Animal Assisted Therapy is a field that is growing substantially with animals purported to be a panacea from everything from autism to prisoner reform. In many countries they are incorporated into psychotherapy process. The researcher wanted to explore if this is a valid form of practice, the mechanisms behind it and ultimately to seek if it could be empirically validated from each aspect of the therapy triangle of therapist, client and dog.
The preliminary process of conducting interviews with eight experienced psychotherapists who practice with their dog, analysing the data via Grounded Theory and triangulating with the literature as data inferred, that from the point of view of the therapists it was efficacious. A detailed look at critiques and interdisciplinary literature contradicted participants, showing that it could not/possibly never can be, empirically validated. Thus, any emergent theory is merely conjecture and it raises more ethical questions than therapeutic benefit.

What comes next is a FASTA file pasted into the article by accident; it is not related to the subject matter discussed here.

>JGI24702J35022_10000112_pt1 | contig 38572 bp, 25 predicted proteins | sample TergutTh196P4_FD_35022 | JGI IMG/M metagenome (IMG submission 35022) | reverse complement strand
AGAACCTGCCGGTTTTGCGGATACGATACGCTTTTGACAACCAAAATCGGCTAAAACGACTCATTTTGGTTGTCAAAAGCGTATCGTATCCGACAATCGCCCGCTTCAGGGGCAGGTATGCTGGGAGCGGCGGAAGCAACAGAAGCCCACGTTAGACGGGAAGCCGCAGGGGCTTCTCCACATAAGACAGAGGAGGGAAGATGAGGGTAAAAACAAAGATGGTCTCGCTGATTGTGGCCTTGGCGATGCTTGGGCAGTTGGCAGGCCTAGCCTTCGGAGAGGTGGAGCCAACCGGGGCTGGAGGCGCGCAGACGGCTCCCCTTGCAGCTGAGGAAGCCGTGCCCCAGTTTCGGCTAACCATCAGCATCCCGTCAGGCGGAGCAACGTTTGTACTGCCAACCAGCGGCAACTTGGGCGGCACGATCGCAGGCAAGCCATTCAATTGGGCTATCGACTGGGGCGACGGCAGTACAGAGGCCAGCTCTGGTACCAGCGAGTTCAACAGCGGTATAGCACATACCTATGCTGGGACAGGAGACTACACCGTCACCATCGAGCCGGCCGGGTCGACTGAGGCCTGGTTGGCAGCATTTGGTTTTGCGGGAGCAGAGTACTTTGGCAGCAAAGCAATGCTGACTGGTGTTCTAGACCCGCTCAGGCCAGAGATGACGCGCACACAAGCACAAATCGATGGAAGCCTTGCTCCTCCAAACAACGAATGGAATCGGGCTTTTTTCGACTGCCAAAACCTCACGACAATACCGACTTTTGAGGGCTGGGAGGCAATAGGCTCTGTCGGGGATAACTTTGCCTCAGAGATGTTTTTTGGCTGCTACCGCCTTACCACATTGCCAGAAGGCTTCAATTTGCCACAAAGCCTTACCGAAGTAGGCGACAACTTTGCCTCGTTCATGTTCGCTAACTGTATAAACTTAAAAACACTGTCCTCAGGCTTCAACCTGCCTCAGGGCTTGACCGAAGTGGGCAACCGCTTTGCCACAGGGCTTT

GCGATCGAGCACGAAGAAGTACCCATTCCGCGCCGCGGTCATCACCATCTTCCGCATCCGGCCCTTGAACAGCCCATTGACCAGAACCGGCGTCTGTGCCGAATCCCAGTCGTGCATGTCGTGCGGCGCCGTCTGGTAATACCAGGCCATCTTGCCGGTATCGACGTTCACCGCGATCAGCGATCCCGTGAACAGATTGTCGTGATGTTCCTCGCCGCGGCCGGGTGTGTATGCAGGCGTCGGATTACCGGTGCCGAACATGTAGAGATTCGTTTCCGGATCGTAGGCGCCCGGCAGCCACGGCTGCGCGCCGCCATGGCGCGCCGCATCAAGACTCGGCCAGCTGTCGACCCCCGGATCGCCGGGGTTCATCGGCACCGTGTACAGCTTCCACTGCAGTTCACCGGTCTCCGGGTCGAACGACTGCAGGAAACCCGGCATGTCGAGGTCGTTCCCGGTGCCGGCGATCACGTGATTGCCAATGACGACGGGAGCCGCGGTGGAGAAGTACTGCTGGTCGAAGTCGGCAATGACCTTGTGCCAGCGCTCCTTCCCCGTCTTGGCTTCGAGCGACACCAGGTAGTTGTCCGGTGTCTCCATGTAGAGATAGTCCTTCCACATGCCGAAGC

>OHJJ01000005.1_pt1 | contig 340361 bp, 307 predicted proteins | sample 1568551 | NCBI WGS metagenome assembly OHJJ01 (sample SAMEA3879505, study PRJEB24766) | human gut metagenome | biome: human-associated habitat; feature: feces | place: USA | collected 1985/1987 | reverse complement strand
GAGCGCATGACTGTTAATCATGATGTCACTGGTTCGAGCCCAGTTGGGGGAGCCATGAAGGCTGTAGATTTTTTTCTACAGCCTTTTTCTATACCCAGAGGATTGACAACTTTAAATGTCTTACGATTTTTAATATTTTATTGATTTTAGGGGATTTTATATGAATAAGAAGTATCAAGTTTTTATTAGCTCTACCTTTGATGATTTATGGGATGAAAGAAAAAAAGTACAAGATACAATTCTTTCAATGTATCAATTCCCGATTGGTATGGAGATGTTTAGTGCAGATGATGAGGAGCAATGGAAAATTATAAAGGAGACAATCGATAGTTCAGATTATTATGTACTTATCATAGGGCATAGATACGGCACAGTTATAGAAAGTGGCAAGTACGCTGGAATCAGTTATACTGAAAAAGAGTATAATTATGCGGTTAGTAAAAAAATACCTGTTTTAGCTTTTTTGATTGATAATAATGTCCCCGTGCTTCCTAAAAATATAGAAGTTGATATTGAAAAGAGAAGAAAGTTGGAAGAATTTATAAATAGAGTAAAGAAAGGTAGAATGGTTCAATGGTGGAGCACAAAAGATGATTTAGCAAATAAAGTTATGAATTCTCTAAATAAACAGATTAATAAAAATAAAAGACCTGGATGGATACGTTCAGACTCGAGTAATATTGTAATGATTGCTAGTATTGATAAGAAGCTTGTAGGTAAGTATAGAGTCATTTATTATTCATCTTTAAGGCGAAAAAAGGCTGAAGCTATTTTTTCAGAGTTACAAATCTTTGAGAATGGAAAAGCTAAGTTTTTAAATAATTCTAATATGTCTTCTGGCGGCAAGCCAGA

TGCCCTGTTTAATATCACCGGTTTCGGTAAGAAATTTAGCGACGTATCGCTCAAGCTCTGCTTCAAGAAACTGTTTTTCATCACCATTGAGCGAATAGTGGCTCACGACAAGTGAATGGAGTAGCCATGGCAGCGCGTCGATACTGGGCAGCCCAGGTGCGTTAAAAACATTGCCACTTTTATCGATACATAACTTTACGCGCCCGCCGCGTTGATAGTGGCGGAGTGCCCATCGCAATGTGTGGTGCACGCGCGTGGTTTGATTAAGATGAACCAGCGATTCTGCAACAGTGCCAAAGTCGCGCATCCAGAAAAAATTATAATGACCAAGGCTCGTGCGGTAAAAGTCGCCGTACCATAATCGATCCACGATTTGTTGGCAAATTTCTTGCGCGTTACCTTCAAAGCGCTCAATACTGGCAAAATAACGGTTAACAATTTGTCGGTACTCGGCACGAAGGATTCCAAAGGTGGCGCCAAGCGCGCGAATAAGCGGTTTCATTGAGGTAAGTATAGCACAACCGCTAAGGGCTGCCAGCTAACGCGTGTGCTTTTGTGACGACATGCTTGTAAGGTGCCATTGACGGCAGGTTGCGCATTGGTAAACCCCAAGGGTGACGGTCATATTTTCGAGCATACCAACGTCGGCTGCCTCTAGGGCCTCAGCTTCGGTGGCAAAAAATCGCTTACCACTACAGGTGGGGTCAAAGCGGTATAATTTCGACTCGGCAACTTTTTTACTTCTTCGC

Contrary to expectation and the results of other studies, this study presents the argument that animal assisted therapy in psychotherapy presents more challenges than therapeutic agency. This is significant in that it contradicts the status quo and challenges the practice on grounds of lack of efficacy and ethical questionability.
|Translated Title||Understanding the Value of Dog Facilitated Psychotherapy, What Theory Emerges?|
|Location of Publication||Dublin City University|
|Department||School of Nursing and Human Sciences|
|Degree||Master of Science|
|Label||Animal Assisted Therapy and Psychotherapy|
|Author Address||Carrickboy, Co. Longford, Ireland, N39 D521|
|University||Dublin City University|
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